On the “pragmatic” argument for special creation

[Job training has distracted me from blogging for several weeks. It appears I might be back.]

[I’ve been on an evolution kick. Read Jerry Coyne’s “Why Evolution is True” if you can. It covers all the angles and reads like a novel.]

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We’ve all heard the sentiment that our having evolved from “lower” animals is less ennobling than special creation by deity; that it decreases our special worth or dignity.

Sometimes this sentiment is worked up into an argument—as when Darwin’s contemporaries said that one had only to look at the queen to know she just couldn’t have come from a monkey. This is “pragmatic creationism”-proper.

Today, this idea rarely appears as an explicit plank in the creationist’s case, but the feeling persists that evolution degrades humanity, existentially speaking. And I suspect this feeling motivates the creationists: Among this group, there is a broad spectrum of evolutionary phenomena that is admitted: Young-earthers accept no evolution whatsoever; more liberal types accept micro-evolution; others accept macro-evolution nearly across the board; still others (the “irreducible complexity” folks) accept that species macro-evolve, but deny that biochemical cellular processes do. But every creationist stops short of human (macro) evolution.

Two responses leap to mind:

First, it is simply wrong equate the origins of a thing with the thing itself—or the goodness or badness of the one with the goodness or badness of the other. (This is the logician’s “fallacy of origins.”) To say that B came from A is hardly to say that B is A, or is even like A. Granted, Bs often look like their As, and not by accident; sons are somewhat like their fathers, and so forth. But the quality and degree of this identity, and what worth to attach to it, must be investigated, not merely assumed.

Second, “wishin’ don’t make it so.” Assuming we would be made “lower” by lowly origins—why should the facts succumb to our feelings about them? Our origins do not become one way because we would be uncomfortable with alternative scenarios. I may be upset at being the product of an alcoholic father, or an incestuous relationship, but this emotion hardly changes the case.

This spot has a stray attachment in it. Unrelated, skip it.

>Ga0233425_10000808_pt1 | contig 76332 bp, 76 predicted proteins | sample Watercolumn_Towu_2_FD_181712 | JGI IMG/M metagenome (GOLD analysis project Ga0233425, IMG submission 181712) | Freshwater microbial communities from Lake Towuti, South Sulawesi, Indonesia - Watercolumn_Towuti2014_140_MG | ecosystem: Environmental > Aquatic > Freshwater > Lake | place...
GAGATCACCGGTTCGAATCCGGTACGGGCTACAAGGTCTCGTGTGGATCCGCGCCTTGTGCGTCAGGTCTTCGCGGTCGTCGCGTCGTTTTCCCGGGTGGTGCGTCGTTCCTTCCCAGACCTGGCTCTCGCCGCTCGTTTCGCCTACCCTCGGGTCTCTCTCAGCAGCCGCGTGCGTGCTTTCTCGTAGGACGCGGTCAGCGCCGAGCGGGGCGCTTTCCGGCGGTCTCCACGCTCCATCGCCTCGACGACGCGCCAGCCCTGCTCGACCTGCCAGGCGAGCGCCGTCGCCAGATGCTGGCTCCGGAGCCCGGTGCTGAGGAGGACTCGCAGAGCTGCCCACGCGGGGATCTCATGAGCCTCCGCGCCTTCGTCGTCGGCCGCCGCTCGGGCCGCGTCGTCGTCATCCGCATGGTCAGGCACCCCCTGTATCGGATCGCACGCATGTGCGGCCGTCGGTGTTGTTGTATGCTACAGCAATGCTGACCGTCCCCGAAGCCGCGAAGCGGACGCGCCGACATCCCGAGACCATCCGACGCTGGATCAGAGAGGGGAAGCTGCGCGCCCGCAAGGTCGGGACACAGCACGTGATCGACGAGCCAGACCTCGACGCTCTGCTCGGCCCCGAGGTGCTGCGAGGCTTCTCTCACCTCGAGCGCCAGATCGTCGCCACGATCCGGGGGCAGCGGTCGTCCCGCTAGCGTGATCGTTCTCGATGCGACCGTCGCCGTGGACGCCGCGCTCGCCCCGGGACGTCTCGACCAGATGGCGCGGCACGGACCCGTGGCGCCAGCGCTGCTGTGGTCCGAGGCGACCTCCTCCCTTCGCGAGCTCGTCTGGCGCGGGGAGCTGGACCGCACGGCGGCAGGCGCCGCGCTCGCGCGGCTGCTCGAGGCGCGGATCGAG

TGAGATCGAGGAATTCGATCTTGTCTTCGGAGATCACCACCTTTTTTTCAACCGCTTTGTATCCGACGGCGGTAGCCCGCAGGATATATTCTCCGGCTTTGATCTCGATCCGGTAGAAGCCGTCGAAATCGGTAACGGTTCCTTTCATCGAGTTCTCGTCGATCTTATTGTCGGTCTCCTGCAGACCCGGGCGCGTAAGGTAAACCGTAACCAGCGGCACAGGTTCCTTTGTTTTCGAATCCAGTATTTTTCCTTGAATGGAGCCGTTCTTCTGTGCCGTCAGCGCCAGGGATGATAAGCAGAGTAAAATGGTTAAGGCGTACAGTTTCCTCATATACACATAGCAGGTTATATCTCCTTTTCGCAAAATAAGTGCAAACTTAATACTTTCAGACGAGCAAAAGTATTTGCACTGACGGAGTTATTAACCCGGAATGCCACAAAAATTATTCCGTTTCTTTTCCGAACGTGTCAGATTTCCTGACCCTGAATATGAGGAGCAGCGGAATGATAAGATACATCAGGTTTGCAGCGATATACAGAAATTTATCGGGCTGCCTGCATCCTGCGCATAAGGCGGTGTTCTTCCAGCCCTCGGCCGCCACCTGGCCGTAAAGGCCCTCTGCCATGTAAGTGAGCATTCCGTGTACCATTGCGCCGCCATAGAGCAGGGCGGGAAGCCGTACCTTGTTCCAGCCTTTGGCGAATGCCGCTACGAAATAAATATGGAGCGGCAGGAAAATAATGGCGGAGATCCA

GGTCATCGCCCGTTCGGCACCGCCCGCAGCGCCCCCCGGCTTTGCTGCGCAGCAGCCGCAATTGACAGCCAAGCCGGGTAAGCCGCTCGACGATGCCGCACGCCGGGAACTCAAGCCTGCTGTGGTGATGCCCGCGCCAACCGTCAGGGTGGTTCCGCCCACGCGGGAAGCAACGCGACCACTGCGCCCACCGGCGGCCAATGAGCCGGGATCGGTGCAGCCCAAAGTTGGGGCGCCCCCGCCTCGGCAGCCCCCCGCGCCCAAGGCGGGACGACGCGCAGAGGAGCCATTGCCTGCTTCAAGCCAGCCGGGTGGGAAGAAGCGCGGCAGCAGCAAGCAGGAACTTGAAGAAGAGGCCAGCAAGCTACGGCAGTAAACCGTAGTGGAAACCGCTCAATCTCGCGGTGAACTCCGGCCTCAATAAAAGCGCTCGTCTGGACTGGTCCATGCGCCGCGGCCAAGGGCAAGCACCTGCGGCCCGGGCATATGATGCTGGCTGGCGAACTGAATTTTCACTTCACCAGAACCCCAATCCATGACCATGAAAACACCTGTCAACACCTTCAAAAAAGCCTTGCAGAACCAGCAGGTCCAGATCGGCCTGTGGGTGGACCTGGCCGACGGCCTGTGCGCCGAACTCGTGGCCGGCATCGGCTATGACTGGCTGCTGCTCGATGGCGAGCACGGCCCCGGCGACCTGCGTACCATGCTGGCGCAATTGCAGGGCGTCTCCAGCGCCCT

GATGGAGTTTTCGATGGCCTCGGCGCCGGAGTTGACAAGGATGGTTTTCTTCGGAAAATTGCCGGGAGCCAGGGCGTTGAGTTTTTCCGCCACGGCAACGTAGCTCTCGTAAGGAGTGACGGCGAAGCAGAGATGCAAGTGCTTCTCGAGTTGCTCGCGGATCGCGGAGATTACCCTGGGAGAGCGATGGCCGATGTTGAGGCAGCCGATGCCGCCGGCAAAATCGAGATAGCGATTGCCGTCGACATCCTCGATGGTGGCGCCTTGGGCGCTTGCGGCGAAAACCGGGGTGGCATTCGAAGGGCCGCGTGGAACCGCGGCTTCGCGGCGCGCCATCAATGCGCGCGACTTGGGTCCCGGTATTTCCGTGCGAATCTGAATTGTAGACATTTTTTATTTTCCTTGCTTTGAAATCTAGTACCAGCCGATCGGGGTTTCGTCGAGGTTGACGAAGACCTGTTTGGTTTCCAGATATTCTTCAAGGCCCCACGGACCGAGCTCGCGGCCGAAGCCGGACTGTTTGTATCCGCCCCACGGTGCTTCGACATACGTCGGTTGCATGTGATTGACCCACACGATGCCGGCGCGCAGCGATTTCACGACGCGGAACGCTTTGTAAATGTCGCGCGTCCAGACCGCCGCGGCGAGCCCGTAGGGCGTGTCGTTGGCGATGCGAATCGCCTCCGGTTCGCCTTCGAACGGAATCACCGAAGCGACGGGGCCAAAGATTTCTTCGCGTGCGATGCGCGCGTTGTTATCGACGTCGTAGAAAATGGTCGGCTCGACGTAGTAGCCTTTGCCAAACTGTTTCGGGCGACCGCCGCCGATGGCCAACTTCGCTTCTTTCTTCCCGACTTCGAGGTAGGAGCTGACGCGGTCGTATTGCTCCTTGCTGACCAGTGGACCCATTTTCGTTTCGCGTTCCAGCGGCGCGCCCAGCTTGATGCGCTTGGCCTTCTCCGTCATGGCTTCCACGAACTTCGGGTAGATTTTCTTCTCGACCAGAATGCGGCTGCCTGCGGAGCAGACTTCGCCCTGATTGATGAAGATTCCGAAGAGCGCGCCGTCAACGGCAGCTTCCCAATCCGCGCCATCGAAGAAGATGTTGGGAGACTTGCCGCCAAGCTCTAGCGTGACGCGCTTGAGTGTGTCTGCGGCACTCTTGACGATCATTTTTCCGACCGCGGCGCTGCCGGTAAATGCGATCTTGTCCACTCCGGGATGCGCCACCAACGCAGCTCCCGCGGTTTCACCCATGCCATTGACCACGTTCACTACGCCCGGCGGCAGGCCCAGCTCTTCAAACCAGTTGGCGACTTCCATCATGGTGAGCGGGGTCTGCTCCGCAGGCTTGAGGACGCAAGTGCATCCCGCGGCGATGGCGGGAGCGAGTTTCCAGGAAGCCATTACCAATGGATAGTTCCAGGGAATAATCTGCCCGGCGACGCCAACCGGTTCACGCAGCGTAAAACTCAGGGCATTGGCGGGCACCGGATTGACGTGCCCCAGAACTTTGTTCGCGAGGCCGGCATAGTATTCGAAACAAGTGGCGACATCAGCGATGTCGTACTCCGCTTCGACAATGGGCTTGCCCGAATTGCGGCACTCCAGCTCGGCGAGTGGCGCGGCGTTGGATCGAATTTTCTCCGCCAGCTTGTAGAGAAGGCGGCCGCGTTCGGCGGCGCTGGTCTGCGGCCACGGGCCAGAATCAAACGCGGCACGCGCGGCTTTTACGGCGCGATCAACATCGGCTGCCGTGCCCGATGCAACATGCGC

Darwin weighs in

Darwin himself gave a cleverer answer in the conclusion to his The Descent of Man:

“I am aware that the conclusions arrived at in this work will be denounced by some as highly irreligious; but he who denounces them is bound to shew why it is more irreligious to explain the origin of man as a distinct species by descent from some lower form, through the laws of variation and natural selection, than to explain the birth of the individual through the laws of ordinary reproduction.”

In other words, if it is off-putting that our entire species should have emerged from a “lower” form, it should be at least as off-putting that each individual human develops from a lower form in the womb—a form much lower than any adult “ape” (i.e., pre-human hominid). And yet this development is something no creationist would deny, nor feel particularly bad about.

Worse, on the road to “higher” humanity, the human embryo has to escalate through multiple lower forms: We begin as fish do, with gills, a tail, and a fishlike branchial circulatory system. Then we go through an amphibious, then a reptilian stage. Before becoming recognizably human, we have a brief “lower primate” stage, when the fetus becomes entirely covered with a coat of fine hair called “lanugo.” (We shed this before birth, while monkeys retain it.)

* * *

Our embryonic staging is itself evidence for evolution, in the sense that the story makes better sense on an evolutionary view than on a theory of special creation. Per Haeckel’s famous “ontogeny replicates phylogeny” dictum, the sequence of embryonic stages mimics the sequence of major evolutionary stages through which our species evolved. First we were fish, then amphibians, reptiles, etc. (All other evolved organisms show this pattern also.)